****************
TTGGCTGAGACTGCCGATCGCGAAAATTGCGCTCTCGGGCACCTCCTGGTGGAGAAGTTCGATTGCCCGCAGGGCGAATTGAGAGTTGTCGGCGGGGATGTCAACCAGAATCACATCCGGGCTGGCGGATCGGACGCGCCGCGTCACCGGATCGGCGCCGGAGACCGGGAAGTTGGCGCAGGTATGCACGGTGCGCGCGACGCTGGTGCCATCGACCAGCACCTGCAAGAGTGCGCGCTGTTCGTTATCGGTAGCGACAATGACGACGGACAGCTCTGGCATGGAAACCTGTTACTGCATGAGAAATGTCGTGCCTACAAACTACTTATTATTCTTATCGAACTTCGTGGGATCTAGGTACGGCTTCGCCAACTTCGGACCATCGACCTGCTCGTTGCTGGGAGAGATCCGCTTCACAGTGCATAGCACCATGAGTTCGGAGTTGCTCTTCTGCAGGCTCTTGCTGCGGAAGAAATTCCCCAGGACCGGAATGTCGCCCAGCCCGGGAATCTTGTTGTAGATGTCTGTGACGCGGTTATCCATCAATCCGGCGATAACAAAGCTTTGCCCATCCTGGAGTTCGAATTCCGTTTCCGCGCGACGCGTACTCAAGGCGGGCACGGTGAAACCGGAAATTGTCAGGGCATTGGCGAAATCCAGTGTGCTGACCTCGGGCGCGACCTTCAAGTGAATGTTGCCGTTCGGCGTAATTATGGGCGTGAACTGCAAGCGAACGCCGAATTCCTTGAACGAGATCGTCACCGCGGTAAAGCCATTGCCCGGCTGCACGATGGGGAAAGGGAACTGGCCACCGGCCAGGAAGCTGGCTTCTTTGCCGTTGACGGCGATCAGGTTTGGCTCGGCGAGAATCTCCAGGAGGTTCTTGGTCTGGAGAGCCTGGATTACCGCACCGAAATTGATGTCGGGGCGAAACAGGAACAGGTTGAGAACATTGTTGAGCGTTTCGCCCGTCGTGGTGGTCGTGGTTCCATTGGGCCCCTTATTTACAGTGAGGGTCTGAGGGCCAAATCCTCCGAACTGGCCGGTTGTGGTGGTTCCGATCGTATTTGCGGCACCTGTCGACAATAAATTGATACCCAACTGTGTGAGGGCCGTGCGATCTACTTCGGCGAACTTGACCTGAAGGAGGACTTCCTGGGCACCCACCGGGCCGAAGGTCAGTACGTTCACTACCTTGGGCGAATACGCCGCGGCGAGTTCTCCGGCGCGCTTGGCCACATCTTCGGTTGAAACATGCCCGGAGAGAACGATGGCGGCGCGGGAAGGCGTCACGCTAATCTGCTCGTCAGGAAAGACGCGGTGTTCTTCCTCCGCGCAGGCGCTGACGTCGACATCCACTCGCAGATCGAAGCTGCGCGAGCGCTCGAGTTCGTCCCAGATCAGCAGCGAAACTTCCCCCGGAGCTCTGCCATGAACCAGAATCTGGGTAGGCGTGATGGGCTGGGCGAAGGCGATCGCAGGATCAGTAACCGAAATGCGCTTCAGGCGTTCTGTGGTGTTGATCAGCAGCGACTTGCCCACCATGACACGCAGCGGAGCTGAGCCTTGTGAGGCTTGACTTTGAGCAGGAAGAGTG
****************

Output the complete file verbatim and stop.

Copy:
TTGGCTGAGACTGCCGATCGCGAAAATTGCGCTCTCGGGCACCTCCTGGTGGAGAAGTTCGATTGCCCGCAGGGCGAATTGAGAGTTGTCGGCGGGGATGTCAACCAGAATCACATCCGGGCTGGCGGATCGGACGCGCCGCGTCACCGGATCGGCGCCGGAGACCGGGAAGTTGGCGCAGGTATGCACGGTGCGCGCGACGCTGGTGCCATCGACCAGCACCTGCAAGAGTGCGCGCTGTTCGTTATCGGTAGCGACAATGACGACGGACAGCTCTGGCATGGAAACCTGTTACTGCATGAGAAATGTCGTGCCTACAAACTACTTATTATTCTTATCGAACTTCGTGGGATCTAGGTACGGCTTCGCCAACTTCGGACCATCGACCTGCTCGTTGCTGGGAGAGATCCGCTTCACAGTGCATAGCACCATGAGTTCGGAGTTGCTCTTCTGCAGGCTCTTGCTGCGGAAGAAATTCCCCAGGACCGGAATGTCGCCCAGCCCGGGAATCTTGTTGTAGATGTCTGTGACGCGGTTATCCATCAATCCGGCGATAACAAAGCTTTGCCCATCCTGGAGTTCGAATTCCGTTTCCGCGCGACGCGTACTCAAGGCGGGCACGGTGAAACCGGAAATTGTCAGGGCATTGGCGAAATCCAGTGTGCTGACCTCGGGCGCGACCTTCAAGTGAATGTTGCCGTTCGGCGTAATTATGGGCGTGAACTGCAAGCGAACGCCGAATTCCTTGAACGAGATCGTCACCGCGGTAAAGCCATTGCCCGGCTGCACGATGGGGAAAGGGAACTGGCCACCGGCCAGGAAGCTGGCTTCTTTGCCGTTGACGGCGATCAGGTTTGGCTCGGCGAGAATCTCCAGGAGGTTCTTGGTCTGGAGAGCCTGGATTACCGCACCGAAATTGATGTCGGGGCGAAACAGGAACAGGTTGAGAACATTGTTGAGCGTTTCGCCCGTCGTGGTGGTCGTGGTTCCATTGGGCCCCTTATTTACAGTGAGGGTCTGAGGGCCAAATCCTCCGAACTGGCCGGTTGTGGTGGTTCCGATCGTATTTGCGGCACCTGTCGACAATAAATTGATACCCAACTGTGTGAGGGCCGTGCGATCTACTTCGGCGAACTTGACCTGAAGGAGGACTTCCTGGGCACCCACCGGGCCGAAGGTCAGTACGTTCACTACCTTGGGCGAATACGCCGCGGCGAGTTCTCCGGCGCGCTTGGCCACATCTTCGGTTGAAACATGCCCGGAGAGAACGATGGCGGCGCGGGAAGGCGTCACGCTAATCTGCTCGTCAGGAAAGACGCGGTGTTCTTCCTCCGCGCAGGCGCTGACGTCGACATCCACTCGCAGATCGAAGCTGCGCGAGCGCTCGAGTTCGTCCCAGATCAGCAGCGAAACTTCCCCCGGAGCTCTGCCATGAACCAGAATCTGGGTAGGCGTGATGGGCTGGGCGAAGGCGATCGCAGGATCAGTAACCGAAATGCGCTTCAGGCGTTCTGTGGTGTTGATCAGCAGCGACTTGCCCACCATGACACGCAGCGGAGCTGAGCCTTGTGAGGCTTGACTTTGAGCAGGAAGAGTG